Andrew Jackson’s July 10, 1832 veto of a bill to recharter the Second Bank of the United States was the foundational text of antebellum Democratic constitutionalism. More strongly than in his 1830 Maysville Turnpike Veto, Jackson flatly rejected James Madison’s suggestion that Congress’s power to charter a national bank was “precluded in my judgment by repeated recognitions under varied circumstances of the validity of such an institution in acts of the legislative, executive, and judicial branches of the Government, accompanied by indications, in different modes, of a concurrence of the general will of the nation.” According to Gerard Magliocca, “Madison’s idea that a veto could not be used to declare a bill unconstitutional in the face of settled [legislative] precedent was abandoned and would never return.”
More famously, Jackson denied that McCulloch v. Maryland foreclosed a presidential Bank veto on constitutional grounds. That opinion “ought not to control the coordinate authorities of this Government. The Congress, the Executive, and the Court must each for itself be guided by its own opinion of the Constitution.” Even if Congress could legitimately consider something a “necessary” means to effectuate one or more of its delegated powers, the veto argued, that conclusion was not binding on the executive when veto opportunities arose.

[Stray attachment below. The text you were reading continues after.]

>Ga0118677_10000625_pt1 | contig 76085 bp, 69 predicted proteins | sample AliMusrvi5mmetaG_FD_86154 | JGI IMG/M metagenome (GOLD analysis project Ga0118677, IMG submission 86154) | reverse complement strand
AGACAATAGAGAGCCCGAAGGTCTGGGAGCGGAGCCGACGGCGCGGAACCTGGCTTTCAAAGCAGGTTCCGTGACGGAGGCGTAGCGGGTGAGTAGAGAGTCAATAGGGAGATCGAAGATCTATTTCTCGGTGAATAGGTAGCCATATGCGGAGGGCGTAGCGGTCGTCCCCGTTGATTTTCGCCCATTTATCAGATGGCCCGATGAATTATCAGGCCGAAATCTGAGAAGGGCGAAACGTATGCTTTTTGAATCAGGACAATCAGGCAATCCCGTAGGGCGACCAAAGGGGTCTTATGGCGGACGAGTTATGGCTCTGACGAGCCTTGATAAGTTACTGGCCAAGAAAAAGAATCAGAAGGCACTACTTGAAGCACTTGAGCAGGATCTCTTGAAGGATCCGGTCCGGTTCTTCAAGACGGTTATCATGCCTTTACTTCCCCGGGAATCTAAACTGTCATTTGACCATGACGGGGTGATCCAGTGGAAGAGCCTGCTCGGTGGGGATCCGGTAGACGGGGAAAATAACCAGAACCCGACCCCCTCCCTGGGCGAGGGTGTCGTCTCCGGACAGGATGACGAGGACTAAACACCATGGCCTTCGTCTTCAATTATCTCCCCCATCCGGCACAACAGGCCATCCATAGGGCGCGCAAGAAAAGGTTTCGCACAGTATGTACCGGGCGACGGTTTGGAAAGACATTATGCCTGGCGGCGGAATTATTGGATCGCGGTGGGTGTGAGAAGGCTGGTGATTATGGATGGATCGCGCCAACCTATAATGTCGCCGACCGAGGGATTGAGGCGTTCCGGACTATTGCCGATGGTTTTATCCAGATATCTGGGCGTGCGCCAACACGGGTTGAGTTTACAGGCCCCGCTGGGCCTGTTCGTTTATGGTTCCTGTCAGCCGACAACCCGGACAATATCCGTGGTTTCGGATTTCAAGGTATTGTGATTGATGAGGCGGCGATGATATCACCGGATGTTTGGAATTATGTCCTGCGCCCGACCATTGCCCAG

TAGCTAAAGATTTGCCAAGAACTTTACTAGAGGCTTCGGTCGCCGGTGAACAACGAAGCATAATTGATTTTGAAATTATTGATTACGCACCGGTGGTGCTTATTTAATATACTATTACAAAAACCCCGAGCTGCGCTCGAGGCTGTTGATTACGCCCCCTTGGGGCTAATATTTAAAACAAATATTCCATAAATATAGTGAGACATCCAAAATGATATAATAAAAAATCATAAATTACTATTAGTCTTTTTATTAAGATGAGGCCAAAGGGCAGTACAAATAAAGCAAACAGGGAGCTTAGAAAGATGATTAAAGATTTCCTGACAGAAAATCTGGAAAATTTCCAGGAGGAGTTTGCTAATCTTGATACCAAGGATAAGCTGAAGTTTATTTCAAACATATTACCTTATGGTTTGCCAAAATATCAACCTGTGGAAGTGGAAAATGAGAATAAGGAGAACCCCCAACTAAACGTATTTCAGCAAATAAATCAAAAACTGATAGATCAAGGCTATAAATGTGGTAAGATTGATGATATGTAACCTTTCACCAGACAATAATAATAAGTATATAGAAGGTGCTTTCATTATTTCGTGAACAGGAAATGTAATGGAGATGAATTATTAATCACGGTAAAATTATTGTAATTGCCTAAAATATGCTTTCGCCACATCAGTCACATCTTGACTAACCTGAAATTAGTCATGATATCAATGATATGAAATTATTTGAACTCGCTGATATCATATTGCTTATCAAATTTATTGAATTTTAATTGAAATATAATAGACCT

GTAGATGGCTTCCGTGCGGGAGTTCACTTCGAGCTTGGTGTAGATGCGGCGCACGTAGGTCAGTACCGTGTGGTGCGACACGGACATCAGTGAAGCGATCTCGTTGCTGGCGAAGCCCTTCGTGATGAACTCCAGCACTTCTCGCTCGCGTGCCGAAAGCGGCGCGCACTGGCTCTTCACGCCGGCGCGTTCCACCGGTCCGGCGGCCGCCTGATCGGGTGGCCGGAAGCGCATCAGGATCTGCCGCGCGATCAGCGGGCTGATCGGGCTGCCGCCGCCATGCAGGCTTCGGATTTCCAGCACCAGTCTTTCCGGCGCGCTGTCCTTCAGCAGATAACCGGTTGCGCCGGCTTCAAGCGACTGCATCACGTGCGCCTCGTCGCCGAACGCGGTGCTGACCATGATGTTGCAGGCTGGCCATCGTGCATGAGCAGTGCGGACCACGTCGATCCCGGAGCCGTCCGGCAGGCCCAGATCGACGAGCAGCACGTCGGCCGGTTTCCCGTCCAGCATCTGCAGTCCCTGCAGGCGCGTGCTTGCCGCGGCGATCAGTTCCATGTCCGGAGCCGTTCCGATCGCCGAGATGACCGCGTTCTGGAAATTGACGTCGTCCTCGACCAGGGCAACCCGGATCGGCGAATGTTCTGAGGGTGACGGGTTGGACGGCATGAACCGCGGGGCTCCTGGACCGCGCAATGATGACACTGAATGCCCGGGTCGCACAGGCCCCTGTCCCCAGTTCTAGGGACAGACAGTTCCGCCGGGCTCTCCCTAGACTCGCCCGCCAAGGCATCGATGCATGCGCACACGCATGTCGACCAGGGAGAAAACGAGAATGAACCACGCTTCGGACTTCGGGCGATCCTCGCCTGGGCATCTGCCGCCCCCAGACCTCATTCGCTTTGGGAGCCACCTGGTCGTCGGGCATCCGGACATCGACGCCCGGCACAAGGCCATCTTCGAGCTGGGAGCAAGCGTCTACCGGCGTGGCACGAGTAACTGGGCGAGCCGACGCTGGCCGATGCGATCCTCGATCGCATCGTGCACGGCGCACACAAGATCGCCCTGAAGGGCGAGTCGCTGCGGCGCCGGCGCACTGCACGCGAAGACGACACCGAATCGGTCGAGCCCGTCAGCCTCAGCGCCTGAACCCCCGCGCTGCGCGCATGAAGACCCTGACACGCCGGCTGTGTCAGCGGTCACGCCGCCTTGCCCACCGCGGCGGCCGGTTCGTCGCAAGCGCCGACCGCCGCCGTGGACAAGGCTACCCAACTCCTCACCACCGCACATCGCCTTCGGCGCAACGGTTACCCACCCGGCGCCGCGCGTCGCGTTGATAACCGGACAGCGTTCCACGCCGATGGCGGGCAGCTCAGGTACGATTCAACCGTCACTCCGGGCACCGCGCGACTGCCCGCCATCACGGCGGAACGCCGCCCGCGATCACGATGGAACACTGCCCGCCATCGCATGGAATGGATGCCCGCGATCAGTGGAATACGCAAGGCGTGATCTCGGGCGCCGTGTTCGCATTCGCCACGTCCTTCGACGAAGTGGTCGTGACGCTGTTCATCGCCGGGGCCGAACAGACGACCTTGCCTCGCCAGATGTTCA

On a policy level, Jackson felt the bill improvidently empowered the national government. “[T]rue strength consists in leaving individuals and States as much as possible to themselves . . . not in binding States more closely to the center, but in leaving each to move unobstructed in its proper orbit.” And he railed against the Bank’s stockholding plutocracy, “a privileged order, clothed both with great political power and enjoying immense pecuniary advantages from their connection with the Government.” Jackson apprehended “great evils to our country and its institutions [that] might flow from such a concentration of power in the hands of a few men irresponsible to the people.”
Jackson’s Bank Veto is now stored in the Archives’ Legislative Treasures Vault:
Sadly, I only photographed the first and last of its forty-one pages. I missed the coordinate-construction manifesto and the bit about government showering its favors on the high and the low alike. Still, this is totally cool:
Roger Taney, Amos Kendall, Andrew Jackson Donelson, and Levi Woodbury all helped compose the message. Taney, Donelson, and Woodbury served as joint draughtsmen of the final version Congress received. The highly polished (kidding) page 41 is clearly in Taney’s hand. I haven’t seen Donelson’s writing, so I can’t say for sure who drafted the first page.
My own Amos Kendall autograph: